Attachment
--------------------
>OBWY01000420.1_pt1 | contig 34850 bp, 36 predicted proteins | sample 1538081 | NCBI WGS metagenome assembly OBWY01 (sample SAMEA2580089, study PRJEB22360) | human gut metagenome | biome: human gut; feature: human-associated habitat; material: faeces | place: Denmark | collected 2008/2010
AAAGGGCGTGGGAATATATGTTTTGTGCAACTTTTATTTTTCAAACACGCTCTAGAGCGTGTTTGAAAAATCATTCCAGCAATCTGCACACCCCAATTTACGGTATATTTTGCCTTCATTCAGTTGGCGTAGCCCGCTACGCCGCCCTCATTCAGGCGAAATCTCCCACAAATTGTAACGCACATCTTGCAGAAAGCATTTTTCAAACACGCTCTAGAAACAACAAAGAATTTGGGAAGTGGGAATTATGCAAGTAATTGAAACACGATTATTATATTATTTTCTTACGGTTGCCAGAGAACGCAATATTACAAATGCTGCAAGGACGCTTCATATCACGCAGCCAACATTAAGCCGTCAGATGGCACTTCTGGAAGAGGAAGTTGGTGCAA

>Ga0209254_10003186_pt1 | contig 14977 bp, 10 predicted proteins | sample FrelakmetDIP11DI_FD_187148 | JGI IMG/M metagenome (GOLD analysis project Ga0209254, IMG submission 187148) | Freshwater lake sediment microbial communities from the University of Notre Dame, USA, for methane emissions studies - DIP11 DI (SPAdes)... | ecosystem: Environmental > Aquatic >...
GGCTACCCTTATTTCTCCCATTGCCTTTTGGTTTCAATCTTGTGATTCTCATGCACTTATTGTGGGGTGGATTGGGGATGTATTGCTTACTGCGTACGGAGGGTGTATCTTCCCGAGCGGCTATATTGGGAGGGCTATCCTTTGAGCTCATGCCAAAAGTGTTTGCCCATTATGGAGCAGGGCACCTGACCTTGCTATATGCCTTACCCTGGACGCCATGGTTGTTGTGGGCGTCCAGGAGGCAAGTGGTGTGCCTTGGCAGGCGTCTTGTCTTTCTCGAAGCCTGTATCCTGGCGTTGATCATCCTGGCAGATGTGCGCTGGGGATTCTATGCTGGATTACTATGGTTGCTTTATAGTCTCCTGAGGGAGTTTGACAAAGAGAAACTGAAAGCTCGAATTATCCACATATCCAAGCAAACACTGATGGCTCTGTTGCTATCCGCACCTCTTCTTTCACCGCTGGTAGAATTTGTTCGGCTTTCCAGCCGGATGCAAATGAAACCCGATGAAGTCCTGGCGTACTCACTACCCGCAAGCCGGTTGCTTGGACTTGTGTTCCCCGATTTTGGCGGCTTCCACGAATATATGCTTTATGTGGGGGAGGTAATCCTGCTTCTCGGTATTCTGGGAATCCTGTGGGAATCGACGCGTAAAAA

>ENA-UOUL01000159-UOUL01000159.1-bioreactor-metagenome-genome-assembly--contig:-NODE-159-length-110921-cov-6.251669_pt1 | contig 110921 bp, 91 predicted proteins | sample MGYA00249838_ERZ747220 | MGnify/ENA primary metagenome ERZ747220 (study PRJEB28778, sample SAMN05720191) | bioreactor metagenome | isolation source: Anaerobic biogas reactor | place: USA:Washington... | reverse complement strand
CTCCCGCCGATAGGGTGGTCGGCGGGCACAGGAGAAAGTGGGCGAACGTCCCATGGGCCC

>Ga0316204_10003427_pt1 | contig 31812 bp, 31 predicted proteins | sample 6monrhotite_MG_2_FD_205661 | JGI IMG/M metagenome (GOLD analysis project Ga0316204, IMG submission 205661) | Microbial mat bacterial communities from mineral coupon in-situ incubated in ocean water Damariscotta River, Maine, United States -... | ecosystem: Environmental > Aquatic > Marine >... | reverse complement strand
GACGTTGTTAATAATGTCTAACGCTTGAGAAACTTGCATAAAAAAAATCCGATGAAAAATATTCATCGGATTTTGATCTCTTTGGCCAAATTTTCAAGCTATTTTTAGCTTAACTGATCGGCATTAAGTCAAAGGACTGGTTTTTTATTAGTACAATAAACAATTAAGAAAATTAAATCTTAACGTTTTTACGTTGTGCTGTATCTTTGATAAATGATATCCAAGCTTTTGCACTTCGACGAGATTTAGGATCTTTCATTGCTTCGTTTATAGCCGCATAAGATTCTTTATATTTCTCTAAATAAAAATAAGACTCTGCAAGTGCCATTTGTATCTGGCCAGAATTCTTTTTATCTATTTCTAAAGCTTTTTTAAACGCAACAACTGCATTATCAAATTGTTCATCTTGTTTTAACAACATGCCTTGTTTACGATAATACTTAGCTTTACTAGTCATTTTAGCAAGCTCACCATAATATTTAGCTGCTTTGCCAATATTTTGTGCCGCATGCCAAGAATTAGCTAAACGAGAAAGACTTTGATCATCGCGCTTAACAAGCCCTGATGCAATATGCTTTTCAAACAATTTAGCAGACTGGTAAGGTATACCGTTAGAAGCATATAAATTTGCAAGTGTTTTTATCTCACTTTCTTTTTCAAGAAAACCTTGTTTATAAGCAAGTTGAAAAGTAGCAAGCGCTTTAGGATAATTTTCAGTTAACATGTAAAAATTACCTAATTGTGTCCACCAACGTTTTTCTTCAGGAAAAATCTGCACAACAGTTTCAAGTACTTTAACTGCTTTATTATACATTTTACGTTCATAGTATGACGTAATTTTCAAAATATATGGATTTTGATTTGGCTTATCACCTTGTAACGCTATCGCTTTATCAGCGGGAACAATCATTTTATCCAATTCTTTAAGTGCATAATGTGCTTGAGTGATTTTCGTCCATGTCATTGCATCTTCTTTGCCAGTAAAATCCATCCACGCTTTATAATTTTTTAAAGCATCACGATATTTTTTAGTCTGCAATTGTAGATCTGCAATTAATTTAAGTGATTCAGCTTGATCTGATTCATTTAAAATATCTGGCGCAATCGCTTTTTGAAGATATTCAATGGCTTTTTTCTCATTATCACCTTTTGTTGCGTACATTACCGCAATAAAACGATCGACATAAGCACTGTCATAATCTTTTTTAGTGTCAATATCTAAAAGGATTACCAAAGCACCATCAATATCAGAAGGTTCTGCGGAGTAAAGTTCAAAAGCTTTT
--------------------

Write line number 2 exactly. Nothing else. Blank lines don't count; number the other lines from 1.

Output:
AAAGGGCGTGGGAATATATGTTTTGTGCAACTTTTATTTTTCAAACACGCTCTAGAGCGTGTTTGAAAAATCATTCCAGCAATCTGCACACCCCAATTTACGGTATATTTTGCCTTCATTCAGTTGGCGTAGCCCGCTACGCCGCCCTCATTCAGGCGAAATCTCCCACAAATTGTAACGCACATCTTGCAGAAAGCATTTTTCAAACACGCTCTAGAAACAACAAAGAATTTGGGAAGTGGGAATTATGCAAGTAATTGAAACACGATTATTATATTATTTTCTTACGGTTGCCAGAGAACGCAATATTACAAATGCTGCAAGGACGCTTCATATCACGCAGCCAACATTAAGCCGTCAGATGGCACTTCTGGAAGAGGAAGTTGGTGCAA